If you’re like the thousands of other Americans who were laid off due to COVID-19, you’ve probably been bored out of your mind for several months. If you’re a smoker, this inevitably means that you’re falling into your habit and likely experiencing some difficulty in quitting. After all, when you’re bored, what else is there to do but light one up?
The problem with that is…well, you’re smoking. Smoking isn’t just terrible for your body, it’s also bad for your mental health, your finances, and even your home/vehicle. Let’s take a closer look at a few things you can do instead of smoking. When you feel the cravings coming on, reach for one of these five activities instead.
You’ve sat in the house for long enough, and you’re starting to become a little too friendly with your walls. It’s time to get out and take a walk. You don’t even have to get close to anyone to do so. Visit a local trail, walk around your neighborhood, or just walk around the yard; anything to get your body moving, your blood pumping, and your brain churning.
It’s all too easy to sit on the couch and watch TV and smoke while you eat pizza, but once you’ve packed on the “Quarantine 15”, you’ll wish you hadn’t. Taking a walk gets the blood flowing to your limbs, your brain, and other major organs, which you desperately need if you’re a smoker.
Smoking inhibits not only the body’s ability to breathe in precious life-giving oxygen, but it also compromises your heart’s functionality—increasing blood pressure and putting more stress on cardiac muscles. You must get up and move around, especially when cravings strike.
Sometimes, the best path to leaving nicotine behind forever is simply to ween yourself off of it and cigarettes slowly. You don’t have to cut out nicotine completely at first. Instead, you can opt for products like tobaccoless chew from Black Buffalo or even Nicorette Gum.
Nicotine addiction is a difficult habit to break. The brain becomes chemically dependent on nicotine, and tobacco companies count on this fact—it’s what keeps you a customer for life, in some cases. Breaking the addiction is a major feat, and only a small percentage of smokers ever manage to do it. In fact, more than half of all smokers admit to trying to quit at least once, but the success range falls somewhere between 6 and 15%.
Don’t feel bad if you can’t force yourself off of nicotine all in one go. That’s a nearly impossible feat to ask of yourself. Start by using less, and not getting your nicotine from cigarettes.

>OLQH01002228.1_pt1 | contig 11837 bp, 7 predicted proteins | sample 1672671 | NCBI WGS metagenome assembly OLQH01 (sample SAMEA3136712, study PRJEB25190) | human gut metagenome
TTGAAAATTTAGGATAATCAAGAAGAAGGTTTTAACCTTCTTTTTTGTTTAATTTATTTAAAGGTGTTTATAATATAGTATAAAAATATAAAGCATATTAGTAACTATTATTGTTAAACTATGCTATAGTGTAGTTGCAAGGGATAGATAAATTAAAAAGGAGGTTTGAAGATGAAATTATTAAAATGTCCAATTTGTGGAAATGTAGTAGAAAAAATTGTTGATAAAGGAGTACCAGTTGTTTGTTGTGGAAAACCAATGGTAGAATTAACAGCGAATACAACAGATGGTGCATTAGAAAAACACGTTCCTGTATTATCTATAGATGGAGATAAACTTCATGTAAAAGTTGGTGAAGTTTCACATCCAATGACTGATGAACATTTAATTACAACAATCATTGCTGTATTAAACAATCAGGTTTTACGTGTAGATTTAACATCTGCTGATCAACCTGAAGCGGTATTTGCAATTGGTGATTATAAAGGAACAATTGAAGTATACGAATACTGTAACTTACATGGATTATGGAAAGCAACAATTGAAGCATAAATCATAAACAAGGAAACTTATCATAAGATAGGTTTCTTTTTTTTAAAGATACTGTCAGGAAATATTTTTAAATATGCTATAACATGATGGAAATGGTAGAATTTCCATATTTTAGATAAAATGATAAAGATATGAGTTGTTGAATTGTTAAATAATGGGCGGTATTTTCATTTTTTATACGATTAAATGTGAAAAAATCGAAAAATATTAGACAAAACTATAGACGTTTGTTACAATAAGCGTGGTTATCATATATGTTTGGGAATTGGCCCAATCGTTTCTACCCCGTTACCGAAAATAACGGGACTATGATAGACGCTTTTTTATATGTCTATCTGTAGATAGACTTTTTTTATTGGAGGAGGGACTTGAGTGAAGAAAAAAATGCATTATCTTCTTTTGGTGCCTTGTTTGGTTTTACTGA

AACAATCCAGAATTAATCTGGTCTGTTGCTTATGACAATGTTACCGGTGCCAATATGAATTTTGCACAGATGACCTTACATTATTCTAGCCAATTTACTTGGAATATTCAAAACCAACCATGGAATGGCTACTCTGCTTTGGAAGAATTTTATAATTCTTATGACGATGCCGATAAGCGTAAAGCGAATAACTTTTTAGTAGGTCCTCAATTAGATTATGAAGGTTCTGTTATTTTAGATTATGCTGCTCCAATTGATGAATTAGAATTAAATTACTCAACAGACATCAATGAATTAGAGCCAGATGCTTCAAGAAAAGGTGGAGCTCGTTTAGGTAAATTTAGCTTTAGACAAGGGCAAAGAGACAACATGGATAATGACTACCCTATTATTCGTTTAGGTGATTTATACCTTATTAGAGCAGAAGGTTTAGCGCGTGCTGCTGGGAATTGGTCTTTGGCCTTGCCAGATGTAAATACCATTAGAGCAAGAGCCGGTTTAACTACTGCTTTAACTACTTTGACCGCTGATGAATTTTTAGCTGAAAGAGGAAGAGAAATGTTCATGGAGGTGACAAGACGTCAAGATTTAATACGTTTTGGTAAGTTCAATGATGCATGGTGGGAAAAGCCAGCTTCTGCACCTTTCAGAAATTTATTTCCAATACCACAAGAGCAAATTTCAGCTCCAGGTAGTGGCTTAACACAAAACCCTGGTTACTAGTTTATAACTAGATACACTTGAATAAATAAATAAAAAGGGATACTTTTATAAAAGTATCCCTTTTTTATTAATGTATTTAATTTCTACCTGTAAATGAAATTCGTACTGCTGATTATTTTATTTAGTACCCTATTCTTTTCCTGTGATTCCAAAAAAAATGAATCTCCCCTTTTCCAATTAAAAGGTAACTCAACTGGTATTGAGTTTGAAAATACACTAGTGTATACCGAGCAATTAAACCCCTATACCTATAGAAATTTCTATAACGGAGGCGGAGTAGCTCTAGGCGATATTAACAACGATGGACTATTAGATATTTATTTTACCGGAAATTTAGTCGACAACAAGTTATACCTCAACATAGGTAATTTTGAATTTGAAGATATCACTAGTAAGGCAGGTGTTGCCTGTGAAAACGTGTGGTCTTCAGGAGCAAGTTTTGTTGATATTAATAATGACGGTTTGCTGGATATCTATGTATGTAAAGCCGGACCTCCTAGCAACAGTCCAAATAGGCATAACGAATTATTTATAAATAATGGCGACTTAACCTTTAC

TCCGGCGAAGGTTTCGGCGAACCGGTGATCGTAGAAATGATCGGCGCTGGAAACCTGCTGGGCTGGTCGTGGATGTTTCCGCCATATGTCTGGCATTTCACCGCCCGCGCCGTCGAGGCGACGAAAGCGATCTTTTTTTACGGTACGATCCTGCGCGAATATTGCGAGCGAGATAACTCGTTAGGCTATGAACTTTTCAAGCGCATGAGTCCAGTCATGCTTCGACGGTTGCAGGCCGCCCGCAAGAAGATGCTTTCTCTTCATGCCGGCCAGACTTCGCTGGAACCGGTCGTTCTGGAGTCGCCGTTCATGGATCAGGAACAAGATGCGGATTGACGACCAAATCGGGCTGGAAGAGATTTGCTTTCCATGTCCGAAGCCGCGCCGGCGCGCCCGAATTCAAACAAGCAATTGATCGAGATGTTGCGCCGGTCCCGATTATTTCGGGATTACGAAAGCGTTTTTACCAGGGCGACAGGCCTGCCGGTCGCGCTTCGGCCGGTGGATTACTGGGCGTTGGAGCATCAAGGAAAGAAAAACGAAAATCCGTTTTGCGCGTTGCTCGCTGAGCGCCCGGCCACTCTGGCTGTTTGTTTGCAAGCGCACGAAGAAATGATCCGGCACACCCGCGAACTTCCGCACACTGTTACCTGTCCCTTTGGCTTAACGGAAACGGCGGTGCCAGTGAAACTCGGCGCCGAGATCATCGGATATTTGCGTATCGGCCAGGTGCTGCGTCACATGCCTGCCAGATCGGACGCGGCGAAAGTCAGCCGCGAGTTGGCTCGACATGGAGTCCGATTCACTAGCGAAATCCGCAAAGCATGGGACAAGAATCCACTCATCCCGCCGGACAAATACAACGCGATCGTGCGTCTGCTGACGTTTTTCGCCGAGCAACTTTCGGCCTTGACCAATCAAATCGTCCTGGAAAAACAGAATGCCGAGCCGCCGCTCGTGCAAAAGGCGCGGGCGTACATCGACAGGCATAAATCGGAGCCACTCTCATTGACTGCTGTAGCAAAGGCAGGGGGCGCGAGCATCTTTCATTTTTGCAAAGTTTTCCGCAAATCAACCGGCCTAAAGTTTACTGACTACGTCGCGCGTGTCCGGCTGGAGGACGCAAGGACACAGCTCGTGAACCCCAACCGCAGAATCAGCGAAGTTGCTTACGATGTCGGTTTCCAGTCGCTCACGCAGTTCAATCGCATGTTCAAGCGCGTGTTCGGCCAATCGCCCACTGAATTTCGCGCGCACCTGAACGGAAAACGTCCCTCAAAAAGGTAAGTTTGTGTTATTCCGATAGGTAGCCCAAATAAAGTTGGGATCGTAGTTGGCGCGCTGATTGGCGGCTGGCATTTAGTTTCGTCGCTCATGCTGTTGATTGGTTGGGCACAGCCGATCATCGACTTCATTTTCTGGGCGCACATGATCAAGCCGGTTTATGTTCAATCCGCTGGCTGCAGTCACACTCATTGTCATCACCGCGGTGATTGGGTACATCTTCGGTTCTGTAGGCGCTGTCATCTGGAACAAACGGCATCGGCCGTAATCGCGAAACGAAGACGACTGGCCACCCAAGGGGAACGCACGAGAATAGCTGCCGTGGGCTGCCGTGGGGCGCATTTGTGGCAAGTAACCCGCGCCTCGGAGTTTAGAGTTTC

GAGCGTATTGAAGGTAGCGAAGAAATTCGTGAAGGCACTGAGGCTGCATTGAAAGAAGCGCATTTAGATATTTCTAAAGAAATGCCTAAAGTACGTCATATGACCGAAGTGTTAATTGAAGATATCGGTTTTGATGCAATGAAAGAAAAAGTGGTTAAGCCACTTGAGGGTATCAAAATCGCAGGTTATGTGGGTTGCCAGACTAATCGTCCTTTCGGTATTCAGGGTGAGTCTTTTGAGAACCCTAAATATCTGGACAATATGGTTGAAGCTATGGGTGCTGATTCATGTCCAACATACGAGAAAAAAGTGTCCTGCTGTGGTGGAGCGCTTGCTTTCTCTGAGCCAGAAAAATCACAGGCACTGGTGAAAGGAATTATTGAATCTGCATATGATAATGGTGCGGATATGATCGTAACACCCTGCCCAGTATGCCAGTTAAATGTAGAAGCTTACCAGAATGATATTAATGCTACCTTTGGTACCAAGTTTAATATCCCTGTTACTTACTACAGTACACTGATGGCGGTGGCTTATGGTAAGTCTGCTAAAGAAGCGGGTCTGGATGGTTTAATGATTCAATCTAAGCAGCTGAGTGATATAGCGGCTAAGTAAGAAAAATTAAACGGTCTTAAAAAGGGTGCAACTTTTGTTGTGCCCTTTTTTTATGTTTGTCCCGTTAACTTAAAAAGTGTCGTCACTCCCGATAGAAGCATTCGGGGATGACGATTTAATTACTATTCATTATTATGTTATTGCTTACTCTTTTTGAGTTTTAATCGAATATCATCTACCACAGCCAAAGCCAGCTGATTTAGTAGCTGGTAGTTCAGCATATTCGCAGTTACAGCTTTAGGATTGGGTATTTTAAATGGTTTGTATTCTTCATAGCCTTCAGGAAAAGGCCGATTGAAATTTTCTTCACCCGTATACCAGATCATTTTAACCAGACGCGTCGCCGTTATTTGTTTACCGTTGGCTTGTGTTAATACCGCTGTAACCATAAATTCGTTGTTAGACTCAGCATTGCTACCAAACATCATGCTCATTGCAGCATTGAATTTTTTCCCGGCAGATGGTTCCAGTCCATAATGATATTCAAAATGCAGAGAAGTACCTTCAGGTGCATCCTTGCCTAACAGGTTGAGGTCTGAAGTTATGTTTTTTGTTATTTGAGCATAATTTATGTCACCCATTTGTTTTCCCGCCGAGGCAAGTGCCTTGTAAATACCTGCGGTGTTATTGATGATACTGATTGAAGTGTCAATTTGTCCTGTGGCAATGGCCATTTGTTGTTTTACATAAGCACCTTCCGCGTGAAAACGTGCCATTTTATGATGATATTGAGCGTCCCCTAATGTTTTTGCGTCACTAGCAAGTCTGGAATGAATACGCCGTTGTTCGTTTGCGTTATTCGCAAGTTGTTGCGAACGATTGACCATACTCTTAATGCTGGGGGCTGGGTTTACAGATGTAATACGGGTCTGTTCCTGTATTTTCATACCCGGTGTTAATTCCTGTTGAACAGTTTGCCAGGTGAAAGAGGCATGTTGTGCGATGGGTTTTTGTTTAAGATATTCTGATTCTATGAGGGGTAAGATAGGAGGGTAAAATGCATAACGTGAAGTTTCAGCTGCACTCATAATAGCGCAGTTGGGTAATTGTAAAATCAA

Writing can be such an amazing vice for stress, pain, anxiety, and so much more. You don’t even have to write anything in particular at first, just whatever comes to mind. If you feel like journaling, do so; if you feel like creating the next Lord of the Rings, go for it! The possibilities are endless when you pick up a pen or open a Word Document.
Writing has plenty of applications in therapeutic settings, and smoking (and addiction in general) is often linked to some form of unaddressed trauma. Smoking starts out as a way to combat anxiety and pain associated with traumatic events, but quickly evolves into the source of anxiety. Combined with addictive properties, the victim becomes helplessly enslaved to the very thing that’s keeping them anxious.
Writing can help unravel trauma and open up new pathways to recovery. It can help you put nicotine down for good, as well. Give it a try! You don’t need a fancy notebook or laptop; you can write on anything, anywhere.
Playing a musical instrument has proven therapeutic effects on the human brain. Learning an instrument may even help with such conditions as depression. Maybe you’ve always admired the smooth, classy sound of a cello, or the piping melodies of a brass instrument. Perhaps the guitar has always appealed to the rockstar in your soul, or the piano to the Bach in all of us. Whatever the case, taking up an instrument can help cure your boredom and potentially address your addiction as well.
You’ll notice you feel much calmer when you’re playing an instrument. Your hands and your brain are both fully concentrated on what you’re doing, and your progress will help improve your self-esteem. Focus on learning new things and don’t get stagnant. If you’ve learned basic chords and notes, it’s time to move onto something more challenging to keep your interest.
Naturally, this last tip is easier to do when we’re not under COVID-19 restrictions, but it still applies. Getting support from a trusted friend or family member when cravings strike can help you say no. You’ll get to catch up with your loved one, have an engaging conversation, and calm the anxiety caused by your withdrawal. Withdrawal symptoms can be incredibly unpleasant, and no one should have to face such a journey alone.